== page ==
DCA Loan Guarantee Proves Particularly Successful for Women Entrepreneurs

  • IMPACT Highlights

DCA Loan Guarantee Proves Particularly Successful for Women Entrepreneurs

 

Asnakech Thomas, Diaspora owner of Amaro Gayo Coffee Mill, was able to utilize USAID’s DCA loan facility to expand her exports of her premium brand of specialty coffee.

When USAID/Ethiopia initiated its loan guarantee credit facility in 2009, its principal aim was to mitigate the perceived risk of lending to women entrepreneurs and Diaspora investors. The facility has proven particularly success for women. Since the activity’s inception, over 4 million USD in loans have been extended to both local and Diaspora women borrowers. These entrepreneurs run the gamut, from import distributors to garment manufacturers.

“Due to the availability of a collateral guarantee from USAID, my company was able to access ten times the amount of financing than I would have without the guarantee,” notes the owner of MAKY, a local import and distribution company. “The loan allowed me to purchase and distribute materials in mass quantity and to introduce new product lines.”

The DCA program has also gone a long way in helping to change the perception of women borrowers in the banking community at large. According to Bank of Abyssinia representatives, women borrowers are “clearly credit worth” based on the performances of the women so far. “Lending to this customer category is unquestionable.”

Nib International Bank has similar things to say about its women borrowers. “The USAID DCA credit guarantee has been a source of confidence to the bank in mediating risks associated with financing projects/businesses owned by local and Diaspora women entrepreneurs.” It also stated that lending to this customer category without the guarantee would have limited the size of credit exposure to this customer group.


Expert Volunteer Assistance

The VEGA AGOA+ Program utilized IESC Volunteer Experts (VEs), Geek Corps Volunteers (GCVs) and professional consultants to impart business expertise and information technology (IT) skills to firms, government institutions and business membership organizations servicing the private sector. Over the life of the program, 18 VEs, of which six were Ethiopian Diaspora volunteers, completed 19 projects. An additional seven senior level experts, including two Ethiopian Diaspora, completed Short-term Technical Assistance (STTA) projects. Where appropriate, the VEGA AGOA+ strategy for its VE consultancies involves: (1) needs-based approach that responds to a specific business and/or organization problem identified by the beneficiary, (2) targeted expertise aimed to solve real problems that the beneficiary encounters on a daily basis and (3) utilization of VEs as a gateway to market products from the companies they support.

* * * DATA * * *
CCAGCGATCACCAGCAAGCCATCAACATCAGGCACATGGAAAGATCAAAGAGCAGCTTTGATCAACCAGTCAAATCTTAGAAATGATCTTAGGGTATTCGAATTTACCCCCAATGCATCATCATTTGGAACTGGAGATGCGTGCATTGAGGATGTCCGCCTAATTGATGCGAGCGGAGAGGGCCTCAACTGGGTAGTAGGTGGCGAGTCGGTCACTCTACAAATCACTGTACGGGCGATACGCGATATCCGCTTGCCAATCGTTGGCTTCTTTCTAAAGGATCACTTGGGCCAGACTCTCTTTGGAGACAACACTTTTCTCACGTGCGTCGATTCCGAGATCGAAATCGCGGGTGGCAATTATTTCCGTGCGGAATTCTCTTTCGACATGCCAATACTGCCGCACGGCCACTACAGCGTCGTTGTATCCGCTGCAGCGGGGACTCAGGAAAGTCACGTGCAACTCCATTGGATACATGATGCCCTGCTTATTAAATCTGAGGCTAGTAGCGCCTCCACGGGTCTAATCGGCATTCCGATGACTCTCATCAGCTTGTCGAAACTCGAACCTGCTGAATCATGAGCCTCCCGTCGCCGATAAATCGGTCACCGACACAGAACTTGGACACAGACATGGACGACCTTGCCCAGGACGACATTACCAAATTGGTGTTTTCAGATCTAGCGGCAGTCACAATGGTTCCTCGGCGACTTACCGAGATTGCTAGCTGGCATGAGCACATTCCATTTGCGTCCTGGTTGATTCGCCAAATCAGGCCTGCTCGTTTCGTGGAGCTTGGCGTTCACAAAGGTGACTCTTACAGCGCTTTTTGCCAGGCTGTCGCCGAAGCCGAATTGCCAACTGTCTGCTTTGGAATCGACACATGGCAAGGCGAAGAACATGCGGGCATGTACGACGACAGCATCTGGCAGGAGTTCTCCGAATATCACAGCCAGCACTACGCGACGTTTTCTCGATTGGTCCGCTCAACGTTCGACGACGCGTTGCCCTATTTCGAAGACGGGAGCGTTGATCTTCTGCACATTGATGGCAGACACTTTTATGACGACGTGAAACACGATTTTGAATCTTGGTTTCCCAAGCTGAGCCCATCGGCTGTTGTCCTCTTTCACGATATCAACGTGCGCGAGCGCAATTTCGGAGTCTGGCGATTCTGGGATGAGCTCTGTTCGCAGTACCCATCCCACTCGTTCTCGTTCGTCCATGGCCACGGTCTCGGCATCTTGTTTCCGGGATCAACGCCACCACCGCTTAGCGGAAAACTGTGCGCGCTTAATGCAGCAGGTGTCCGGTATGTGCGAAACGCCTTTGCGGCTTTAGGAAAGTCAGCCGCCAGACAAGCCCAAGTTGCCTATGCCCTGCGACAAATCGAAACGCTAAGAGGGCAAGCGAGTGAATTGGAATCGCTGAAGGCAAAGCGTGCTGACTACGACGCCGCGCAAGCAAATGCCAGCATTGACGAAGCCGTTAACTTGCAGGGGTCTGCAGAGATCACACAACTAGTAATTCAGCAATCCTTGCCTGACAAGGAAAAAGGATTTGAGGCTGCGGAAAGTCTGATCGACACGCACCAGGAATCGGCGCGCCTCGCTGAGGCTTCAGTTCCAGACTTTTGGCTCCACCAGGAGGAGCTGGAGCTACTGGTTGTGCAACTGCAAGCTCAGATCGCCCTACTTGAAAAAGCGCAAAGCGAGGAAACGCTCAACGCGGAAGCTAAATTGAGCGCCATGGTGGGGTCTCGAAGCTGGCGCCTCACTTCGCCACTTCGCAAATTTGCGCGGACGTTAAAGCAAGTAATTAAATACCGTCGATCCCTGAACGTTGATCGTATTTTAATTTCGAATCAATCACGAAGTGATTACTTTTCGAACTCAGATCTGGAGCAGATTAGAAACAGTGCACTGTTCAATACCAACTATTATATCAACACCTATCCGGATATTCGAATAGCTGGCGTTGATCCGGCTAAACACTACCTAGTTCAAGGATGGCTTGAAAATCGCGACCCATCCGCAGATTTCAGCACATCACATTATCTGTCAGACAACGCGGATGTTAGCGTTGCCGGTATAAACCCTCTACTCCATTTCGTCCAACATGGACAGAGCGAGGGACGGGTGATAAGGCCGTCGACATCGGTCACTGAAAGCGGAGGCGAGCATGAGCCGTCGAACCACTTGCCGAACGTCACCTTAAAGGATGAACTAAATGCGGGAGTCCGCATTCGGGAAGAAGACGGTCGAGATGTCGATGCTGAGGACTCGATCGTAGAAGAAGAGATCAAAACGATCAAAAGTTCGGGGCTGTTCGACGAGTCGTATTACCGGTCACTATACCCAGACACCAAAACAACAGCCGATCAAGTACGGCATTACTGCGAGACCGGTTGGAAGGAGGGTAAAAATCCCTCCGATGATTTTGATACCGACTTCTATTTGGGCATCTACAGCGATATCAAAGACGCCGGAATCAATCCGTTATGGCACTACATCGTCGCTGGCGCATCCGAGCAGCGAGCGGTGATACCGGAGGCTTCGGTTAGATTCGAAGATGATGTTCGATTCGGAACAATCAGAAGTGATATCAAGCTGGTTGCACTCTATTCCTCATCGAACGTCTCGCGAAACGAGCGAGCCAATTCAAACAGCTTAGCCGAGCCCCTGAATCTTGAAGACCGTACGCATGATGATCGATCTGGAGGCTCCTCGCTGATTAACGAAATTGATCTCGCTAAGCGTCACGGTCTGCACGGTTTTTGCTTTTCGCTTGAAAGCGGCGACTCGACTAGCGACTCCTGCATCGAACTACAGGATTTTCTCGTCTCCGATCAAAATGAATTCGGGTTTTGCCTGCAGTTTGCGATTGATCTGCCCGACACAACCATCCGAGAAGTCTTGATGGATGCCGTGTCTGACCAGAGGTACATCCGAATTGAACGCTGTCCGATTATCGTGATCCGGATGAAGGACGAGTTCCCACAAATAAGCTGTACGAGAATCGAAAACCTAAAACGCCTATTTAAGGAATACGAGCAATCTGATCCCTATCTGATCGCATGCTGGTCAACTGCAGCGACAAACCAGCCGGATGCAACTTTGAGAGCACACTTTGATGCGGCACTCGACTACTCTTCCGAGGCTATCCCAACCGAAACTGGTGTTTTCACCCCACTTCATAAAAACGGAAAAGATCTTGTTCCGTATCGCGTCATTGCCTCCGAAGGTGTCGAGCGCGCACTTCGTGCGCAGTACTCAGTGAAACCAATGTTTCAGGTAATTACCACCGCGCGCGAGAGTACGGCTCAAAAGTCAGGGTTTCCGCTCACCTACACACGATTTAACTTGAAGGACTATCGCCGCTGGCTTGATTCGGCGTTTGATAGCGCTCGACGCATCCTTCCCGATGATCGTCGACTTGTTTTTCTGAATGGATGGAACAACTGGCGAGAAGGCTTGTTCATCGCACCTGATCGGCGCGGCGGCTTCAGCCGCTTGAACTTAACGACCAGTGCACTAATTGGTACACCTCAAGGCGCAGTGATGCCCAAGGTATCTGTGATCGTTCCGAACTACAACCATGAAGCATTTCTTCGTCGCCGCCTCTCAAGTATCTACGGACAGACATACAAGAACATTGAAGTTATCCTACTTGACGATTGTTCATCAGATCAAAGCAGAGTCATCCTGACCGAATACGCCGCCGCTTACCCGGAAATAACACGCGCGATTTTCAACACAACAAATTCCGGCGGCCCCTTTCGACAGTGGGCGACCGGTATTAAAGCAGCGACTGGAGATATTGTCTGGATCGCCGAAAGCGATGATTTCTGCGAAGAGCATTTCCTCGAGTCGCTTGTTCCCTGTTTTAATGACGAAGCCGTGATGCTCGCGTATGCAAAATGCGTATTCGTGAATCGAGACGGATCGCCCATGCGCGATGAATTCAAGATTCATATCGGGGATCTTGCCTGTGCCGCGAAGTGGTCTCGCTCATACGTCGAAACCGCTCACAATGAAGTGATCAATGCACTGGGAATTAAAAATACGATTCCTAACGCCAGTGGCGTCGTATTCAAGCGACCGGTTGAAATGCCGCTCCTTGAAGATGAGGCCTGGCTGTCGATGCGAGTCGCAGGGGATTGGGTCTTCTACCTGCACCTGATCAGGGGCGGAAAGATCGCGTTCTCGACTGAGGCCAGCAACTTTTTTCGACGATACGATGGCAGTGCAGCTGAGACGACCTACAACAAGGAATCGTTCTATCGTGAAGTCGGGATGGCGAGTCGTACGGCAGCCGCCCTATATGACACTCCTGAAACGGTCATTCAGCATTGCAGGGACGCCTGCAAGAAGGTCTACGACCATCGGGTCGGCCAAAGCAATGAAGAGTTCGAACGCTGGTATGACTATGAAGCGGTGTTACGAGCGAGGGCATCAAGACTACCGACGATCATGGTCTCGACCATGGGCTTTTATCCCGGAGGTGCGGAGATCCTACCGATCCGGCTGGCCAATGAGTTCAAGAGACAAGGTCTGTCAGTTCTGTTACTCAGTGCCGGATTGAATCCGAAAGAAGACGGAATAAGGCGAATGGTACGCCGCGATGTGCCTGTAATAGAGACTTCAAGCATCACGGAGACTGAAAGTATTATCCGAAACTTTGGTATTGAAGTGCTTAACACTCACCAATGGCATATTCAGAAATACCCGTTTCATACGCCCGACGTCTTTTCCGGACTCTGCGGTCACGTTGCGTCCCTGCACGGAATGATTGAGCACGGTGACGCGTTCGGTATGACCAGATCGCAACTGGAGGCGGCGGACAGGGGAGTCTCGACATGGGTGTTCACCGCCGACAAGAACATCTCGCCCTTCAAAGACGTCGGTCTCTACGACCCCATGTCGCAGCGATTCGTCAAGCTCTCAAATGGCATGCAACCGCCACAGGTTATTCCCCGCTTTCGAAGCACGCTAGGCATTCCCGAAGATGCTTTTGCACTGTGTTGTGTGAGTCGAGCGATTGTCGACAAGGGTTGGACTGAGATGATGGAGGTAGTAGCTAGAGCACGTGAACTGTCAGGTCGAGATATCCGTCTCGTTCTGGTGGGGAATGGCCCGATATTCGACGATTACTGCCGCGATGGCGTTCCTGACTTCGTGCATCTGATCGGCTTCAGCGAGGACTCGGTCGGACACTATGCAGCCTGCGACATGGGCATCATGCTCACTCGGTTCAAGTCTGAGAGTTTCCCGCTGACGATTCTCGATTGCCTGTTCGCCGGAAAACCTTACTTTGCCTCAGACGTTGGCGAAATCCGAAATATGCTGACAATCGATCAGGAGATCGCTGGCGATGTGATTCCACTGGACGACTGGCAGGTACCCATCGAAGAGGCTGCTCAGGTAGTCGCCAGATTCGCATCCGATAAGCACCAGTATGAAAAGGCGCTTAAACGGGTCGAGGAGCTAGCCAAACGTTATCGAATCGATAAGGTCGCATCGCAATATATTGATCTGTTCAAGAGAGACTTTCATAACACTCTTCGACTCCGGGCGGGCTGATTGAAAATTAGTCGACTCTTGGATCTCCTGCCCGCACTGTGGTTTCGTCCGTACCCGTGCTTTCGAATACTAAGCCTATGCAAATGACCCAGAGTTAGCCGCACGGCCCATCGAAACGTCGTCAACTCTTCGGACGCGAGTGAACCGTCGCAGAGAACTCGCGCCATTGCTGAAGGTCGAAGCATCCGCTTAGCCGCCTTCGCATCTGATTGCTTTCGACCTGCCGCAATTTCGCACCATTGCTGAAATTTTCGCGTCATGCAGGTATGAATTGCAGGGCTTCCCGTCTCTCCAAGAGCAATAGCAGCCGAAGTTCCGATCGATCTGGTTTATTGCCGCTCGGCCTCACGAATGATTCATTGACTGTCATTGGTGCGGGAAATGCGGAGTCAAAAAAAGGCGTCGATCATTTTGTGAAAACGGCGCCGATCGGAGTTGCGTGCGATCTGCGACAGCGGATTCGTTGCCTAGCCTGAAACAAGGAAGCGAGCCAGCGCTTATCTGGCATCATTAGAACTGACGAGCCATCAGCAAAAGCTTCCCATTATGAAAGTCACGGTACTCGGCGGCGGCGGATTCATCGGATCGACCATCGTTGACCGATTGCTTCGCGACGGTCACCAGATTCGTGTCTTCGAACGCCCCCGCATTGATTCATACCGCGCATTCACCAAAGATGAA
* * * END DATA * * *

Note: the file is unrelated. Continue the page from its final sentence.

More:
Examples of successful volunteer experts include:

  • Training to local banking staff from Finance VE on basic credit analysis, risk management, financial statement analysis for SMEs, with a sector specific case study session dedicated to the agriculture section.
  • Onsite assessment and training from Customs VE to the Ethiopian Revenue and Customs Authority (ERCA) on US entry requirements for GSP/AGOA privileges, international customs standards, and ways to increasing operational efficiency within in the Ethiopia customs system.